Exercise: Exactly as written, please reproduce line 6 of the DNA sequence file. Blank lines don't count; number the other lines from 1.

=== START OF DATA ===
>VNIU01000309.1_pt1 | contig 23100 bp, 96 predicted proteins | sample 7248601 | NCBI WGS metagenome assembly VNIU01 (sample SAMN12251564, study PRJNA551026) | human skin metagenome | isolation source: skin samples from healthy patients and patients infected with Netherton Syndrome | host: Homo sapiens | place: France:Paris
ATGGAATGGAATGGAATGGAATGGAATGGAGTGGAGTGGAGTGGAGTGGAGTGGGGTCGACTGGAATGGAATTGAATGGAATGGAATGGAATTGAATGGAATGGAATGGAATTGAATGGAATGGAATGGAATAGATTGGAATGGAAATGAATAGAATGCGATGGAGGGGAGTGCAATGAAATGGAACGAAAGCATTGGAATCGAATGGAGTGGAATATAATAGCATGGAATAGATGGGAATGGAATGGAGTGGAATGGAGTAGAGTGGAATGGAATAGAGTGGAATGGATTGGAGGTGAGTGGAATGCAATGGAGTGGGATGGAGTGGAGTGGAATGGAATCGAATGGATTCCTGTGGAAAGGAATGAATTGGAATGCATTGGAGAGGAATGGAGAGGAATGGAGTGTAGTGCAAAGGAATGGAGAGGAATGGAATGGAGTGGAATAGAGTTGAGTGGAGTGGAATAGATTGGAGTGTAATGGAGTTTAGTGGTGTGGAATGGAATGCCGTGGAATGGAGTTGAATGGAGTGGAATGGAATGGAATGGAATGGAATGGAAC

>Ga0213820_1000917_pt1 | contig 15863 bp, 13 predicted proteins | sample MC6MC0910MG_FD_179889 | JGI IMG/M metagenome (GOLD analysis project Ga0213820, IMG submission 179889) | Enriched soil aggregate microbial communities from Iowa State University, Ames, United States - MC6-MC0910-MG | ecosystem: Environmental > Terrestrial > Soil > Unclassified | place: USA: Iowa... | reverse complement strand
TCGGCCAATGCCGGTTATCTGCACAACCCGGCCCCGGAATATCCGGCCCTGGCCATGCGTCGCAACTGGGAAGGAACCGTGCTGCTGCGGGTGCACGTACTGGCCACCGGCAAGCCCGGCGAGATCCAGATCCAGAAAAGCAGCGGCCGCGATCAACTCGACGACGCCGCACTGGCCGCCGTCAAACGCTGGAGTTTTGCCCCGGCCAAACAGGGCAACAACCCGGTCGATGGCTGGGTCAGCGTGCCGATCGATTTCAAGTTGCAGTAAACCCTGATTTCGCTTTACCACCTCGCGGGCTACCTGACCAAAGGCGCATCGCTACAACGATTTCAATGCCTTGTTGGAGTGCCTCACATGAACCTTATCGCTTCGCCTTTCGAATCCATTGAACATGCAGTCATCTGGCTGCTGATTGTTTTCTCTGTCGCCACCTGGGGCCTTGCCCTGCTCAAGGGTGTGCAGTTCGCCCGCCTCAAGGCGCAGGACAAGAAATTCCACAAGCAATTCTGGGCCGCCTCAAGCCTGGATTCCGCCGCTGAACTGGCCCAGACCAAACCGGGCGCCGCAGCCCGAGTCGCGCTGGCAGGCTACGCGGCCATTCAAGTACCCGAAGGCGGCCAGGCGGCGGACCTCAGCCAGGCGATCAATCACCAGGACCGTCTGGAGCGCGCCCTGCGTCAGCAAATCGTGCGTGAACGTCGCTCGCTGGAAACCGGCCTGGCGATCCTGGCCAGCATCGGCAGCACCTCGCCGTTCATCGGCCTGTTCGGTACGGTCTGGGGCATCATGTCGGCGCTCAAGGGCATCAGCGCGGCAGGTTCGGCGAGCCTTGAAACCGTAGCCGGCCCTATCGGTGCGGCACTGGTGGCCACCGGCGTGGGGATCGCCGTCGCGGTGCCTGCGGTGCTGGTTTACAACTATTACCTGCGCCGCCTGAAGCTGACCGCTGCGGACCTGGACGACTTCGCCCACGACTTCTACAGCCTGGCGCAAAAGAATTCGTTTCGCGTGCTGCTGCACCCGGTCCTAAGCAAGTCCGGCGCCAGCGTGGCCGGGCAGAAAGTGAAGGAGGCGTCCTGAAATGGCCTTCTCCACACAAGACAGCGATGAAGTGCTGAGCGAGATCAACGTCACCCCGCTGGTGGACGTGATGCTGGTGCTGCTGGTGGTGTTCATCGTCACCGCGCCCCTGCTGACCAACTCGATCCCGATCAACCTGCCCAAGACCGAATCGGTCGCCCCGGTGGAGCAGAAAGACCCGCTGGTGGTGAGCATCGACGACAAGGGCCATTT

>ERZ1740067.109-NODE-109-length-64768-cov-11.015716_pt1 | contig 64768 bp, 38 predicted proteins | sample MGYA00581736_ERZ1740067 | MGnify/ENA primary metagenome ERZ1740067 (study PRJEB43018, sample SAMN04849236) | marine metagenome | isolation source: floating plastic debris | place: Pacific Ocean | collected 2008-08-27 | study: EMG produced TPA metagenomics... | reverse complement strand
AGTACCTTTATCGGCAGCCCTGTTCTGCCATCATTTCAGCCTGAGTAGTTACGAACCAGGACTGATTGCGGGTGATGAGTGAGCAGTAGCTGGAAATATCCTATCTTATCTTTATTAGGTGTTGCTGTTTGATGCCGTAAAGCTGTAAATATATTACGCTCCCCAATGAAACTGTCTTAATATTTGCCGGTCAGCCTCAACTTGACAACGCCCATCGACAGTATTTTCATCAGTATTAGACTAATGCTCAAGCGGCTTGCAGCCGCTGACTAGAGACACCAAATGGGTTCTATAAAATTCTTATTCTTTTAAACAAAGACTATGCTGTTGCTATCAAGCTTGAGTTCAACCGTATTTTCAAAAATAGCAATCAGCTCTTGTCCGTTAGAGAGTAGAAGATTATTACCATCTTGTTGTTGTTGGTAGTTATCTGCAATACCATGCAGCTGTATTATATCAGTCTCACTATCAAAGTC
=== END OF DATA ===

AGTACCTTTATCGGCAGCCCTGTTCTGCCATCATTTCAGCCTGAGTAGTTACGAACCAGGACTGATTGCGGGTGATGAGTGAGCAGTAGCTGGAAATATCCTATCTTATCTTTATTAGGTGTTGCTGTTTGATGCCGTAAAGCTGTAAATATATTACGCTCCCCAATGAAACTGTCTTAATATTTGCCGGTCAGCCTCAACTTGACAACGCCCATCGACAGTATTTTCATCAGTATTAGACTAATGCTCAAGCGGCTTGCAGCCGCTGACTAGAGACACCAAATGGGTTCTATAAAATTCTTATTCTTTTAAACAAAGACTATGCTGTTGCTATCAAGCTTGAGTTCAACCGTATTTTCAAAAATAGCAATCAGCTCTTGTCCGTTAGAGAGTAGAAGATTATTACCATCTTGTTGTTGTTGGTAGTTATCTGCAATACCATGCAGCTGTATTATATCAGTCTCACTATCAAAGTC